In a novel philanthropic-private sector collaboration, the Helmsley Charitable Trust (HCT) has announced a gift of $4 million to be made to DexCom, in the hopes of accelerating by two years the development and availability of the Gen6 Continuous Glucose Monitor. The monitor, which has the potential to change the lives of patients who need it, will drastically improve the accuracy and reliability of glucose-level testing. The device will benefit anyone with diabetes but will be especially useful to those with type 1 diabetes. These patients' glucose levels are more likely to dip and soar unpredictably.
A big philanthropy supporting a for-profit, private-sector effort like this is not a common thing, and big inferences about HCT's mission and philosophy can be drawn from the announcement. Namely, it's pretty obvious here that HCT is all about the end product: the breakthrough innovation with the potential to change lives that results from all the hard work and research. The trust won't be interested in reading proposals about nuanced research initiatives that try to chip away at a problem. It wraps up a bundle of its money and goes looking for someone who's dreaming really big, be it in the non-profit world or in industry.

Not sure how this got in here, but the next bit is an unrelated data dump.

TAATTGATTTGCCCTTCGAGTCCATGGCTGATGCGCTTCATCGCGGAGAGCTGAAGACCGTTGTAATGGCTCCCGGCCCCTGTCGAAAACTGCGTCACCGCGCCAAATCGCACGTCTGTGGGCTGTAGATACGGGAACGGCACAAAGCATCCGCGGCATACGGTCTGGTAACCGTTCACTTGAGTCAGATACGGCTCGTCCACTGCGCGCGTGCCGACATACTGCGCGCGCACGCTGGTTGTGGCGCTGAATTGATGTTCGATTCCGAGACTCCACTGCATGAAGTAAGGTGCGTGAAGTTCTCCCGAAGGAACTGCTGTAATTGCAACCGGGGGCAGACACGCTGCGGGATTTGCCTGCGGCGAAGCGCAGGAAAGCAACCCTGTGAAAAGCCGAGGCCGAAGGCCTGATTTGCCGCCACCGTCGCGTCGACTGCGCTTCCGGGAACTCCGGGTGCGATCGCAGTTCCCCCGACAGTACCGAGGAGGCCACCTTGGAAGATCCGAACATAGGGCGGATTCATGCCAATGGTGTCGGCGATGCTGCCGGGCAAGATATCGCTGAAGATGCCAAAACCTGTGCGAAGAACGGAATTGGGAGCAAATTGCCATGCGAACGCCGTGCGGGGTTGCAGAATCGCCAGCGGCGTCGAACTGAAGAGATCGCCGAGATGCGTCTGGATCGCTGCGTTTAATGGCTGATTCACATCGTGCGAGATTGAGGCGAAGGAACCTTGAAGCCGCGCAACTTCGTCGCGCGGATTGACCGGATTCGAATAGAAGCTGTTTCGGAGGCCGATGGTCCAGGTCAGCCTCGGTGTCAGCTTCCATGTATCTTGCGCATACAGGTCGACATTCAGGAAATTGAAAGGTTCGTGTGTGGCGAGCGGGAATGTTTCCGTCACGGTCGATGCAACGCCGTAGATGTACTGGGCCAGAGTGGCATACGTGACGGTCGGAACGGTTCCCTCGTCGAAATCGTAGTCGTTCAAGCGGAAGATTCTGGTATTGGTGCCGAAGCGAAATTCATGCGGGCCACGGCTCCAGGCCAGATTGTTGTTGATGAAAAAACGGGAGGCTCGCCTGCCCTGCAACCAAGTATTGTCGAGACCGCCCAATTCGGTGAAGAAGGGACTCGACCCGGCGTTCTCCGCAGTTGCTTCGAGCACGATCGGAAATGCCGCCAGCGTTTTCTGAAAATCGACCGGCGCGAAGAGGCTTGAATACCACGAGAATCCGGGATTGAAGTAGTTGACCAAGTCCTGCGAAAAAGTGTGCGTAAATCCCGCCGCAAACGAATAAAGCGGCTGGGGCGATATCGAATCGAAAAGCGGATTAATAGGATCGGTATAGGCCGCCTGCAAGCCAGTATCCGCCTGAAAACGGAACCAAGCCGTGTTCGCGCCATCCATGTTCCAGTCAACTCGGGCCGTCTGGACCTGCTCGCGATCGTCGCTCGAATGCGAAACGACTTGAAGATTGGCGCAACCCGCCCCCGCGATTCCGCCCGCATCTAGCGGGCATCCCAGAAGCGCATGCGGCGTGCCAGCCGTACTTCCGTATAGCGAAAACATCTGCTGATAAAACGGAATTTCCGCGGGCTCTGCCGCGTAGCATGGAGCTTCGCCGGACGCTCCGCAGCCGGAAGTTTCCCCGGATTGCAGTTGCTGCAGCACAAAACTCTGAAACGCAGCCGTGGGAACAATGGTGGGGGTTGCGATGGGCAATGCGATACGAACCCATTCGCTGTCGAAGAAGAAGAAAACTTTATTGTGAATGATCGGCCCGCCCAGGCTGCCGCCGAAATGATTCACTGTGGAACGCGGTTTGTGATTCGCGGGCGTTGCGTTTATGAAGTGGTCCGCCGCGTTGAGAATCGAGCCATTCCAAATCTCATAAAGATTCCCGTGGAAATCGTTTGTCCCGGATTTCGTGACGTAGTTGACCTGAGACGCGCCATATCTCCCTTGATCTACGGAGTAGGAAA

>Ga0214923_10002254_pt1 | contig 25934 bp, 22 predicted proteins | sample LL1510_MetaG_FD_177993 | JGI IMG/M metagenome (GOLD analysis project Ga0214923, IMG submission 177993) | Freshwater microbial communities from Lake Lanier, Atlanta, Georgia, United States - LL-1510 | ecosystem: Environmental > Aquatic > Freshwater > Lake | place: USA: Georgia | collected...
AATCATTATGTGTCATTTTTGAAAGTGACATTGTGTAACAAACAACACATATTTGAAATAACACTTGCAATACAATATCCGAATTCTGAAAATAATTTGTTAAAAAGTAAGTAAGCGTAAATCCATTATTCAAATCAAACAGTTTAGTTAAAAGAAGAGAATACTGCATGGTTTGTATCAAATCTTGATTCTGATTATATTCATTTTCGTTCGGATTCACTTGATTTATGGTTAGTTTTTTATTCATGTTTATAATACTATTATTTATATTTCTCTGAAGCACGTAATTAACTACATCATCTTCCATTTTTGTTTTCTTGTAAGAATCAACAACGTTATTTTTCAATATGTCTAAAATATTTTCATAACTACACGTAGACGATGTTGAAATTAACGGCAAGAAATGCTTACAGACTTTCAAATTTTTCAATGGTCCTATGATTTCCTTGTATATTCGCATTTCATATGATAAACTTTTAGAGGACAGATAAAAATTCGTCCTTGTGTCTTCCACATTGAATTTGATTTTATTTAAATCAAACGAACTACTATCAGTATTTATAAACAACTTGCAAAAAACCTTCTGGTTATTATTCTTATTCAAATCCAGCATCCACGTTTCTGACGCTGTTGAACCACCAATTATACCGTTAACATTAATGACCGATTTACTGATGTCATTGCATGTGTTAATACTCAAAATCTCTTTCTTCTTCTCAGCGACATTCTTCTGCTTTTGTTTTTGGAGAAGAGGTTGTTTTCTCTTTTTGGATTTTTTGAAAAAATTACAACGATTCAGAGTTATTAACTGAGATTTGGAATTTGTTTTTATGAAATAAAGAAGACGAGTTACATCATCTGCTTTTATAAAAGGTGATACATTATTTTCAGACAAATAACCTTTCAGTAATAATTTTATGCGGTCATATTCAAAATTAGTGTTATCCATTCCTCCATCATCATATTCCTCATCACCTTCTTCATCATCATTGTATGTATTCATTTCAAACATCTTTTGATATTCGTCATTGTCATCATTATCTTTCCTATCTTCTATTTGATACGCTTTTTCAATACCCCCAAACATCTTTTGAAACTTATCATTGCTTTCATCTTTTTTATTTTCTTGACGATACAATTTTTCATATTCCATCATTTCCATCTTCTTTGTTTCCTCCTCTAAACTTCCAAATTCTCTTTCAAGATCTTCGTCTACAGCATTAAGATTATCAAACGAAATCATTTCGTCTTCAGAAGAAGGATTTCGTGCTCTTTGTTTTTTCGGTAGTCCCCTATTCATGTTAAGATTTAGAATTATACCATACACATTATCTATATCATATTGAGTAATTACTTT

All this may be a sign of HCT's relative newness to the philanthropy game (it was founded in 2008), or it may just be how Helmsley rolls. We're not sure. What we do know is that for this new health-care giving giant, it is emphatically not about the journey, the process, the method. It's about getting to that big, impressive, world-changing outcome.